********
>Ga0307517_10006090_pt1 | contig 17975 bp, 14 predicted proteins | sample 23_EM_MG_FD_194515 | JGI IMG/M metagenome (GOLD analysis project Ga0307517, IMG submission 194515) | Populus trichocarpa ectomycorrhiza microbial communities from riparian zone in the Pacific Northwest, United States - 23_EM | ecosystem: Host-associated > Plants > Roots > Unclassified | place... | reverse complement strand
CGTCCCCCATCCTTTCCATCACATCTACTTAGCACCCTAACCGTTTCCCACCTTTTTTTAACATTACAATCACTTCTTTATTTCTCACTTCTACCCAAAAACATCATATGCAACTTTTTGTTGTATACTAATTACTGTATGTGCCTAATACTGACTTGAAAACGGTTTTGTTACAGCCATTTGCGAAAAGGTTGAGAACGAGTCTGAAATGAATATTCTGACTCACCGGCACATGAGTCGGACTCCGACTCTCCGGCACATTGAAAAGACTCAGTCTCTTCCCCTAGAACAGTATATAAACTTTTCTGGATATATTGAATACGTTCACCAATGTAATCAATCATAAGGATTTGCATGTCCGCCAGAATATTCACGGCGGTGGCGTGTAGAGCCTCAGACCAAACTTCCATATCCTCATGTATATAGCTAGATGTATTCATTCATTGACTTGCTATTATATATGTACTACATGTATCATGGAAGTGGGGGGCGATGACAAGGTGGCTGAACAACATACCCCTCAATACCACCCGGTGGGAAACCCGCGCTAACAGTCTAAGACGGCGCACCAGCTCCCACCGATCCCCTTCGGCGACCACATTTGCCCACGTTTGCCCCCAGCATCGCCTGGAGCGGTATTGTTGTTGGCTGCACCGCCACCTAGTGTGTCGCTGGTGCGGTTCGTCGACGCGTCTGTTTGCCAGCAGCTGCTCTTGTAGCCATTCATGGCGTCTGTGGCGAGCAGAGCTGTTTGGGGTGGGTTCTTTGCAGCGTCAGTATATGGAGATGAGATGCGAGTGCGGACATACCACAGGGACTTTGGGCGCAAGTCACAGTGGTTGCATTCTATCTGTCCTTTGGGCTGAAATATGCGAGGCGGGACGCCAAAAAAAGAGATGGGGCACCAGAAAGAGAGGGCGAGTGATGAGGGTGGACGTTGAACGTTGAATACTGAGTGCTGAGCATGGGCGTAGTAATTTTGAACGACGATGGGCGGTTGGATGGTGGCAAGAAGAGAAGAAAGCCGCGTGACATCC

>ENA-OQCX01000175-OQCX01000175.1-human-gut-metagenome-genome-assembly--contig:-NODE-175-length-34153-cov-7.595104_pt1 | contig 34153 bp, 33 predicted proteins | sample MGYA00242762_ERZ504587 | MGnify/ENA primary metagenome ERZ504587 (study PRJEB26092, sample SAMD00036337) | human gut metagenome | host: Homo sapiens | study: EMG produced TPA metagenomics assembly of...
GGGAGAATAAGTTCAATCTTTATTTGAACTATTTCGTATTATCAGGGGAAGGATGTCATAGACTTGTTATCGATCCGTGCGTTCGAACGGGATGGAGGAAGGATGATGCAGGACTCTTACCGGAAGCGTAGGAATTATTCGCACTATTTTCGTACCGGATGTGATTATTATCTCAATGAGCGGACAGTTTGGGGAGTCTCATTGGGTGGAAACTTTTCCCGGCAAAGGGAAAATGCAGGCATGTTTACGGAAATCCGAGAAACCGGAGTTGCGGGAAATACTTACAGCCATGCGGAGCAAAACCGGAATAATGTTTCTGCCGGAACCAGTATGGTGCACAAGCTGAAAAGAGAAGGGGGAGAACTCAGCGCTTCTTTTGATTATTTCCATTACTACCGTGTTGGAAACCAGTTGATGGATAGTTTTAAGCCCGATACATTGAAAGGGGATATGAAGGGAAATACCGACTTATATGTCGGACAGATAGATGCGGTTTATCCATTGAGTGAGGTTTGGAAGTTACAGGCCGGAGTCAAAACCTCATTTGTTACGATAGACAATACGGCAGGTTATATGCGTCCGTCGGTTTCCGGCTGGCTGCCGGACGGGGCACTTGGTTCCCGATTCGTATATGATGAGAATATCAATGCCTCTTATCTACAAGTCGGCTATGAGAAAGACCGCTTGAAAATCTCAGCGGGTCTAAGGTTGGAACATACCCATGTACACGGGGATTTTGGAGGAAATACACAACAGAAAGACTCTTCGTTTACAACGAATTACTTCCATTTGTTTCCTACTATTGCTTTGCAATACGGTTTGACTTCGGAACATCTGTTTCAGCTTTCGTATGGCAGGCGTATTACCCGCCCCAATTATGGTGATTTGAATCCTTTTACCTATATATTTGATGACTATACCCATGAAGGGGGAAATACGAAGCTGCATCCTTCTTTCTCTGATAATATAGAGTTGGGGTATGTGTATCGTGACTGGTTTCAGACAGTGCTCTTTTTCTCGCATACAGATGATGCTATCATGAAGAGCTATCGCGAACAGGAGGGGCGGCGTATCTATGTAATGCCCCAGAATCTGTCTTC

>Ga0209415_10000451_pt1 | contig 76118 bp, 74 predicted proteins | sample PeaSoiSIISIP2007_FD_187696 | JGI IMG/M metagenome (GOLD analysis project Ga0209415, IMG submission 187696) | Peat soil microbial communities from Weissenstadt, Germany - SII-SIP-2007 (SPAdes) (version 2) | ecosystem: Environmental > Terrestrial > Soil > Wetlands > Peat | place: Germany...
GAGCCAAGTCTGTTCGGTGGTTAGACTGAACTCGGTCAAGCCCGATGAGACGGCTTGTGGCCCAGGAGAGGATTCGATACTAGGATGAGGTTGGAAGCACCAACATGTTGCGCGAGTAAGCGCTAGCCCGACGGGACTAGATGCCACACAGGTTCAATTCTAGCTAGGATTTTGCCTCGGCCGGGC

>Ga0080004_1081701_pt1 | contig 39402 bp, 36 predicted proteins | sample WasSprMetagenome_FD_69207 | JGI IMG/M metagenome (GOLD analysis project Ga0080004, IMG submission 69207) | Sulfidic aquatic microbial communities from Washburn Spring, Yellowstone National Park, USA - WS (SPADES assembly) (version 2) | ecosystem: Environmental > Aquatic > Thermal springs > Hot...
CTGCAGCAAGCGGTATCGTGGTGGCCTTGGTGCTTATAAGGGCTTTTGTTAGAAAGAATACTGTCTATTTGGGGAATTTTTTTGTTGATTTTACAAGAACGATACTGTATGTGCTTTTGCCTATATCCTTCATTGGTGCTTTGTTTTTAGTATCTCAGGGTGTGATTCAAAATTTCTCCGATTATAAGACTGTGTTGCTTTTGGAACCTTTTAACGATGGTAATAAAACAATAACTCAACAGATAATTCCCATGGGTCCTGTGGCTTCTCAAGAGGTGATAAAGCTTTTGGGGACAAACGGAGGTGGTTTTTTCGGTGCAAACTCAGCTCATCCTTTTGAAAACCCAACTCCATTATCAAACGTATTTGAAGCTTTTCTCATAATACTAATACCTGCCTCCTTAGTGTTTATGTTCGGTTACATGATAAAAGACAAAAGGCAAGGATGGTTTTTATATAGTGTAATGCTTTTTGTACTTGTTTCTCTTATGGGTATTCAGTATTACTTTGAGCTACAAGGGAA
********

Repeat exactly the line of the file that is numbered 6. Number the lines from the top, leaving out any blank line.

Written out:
GAGCCAAGTCTGTTCGGTGGTTAGACTGAACTCGGTCAAGCCCGATGAGACGGCTTGTGGCCCAGGAGAGGATTCGATACTAGGATGAGGTTGGAAGCACCAACATGTTGCGCGAGTAAGCGCTAGCCCGACGGGACTAGATGCCACACAGGTTCAATTCTAGCTAGGATTTTGCCTCGGCCGGGC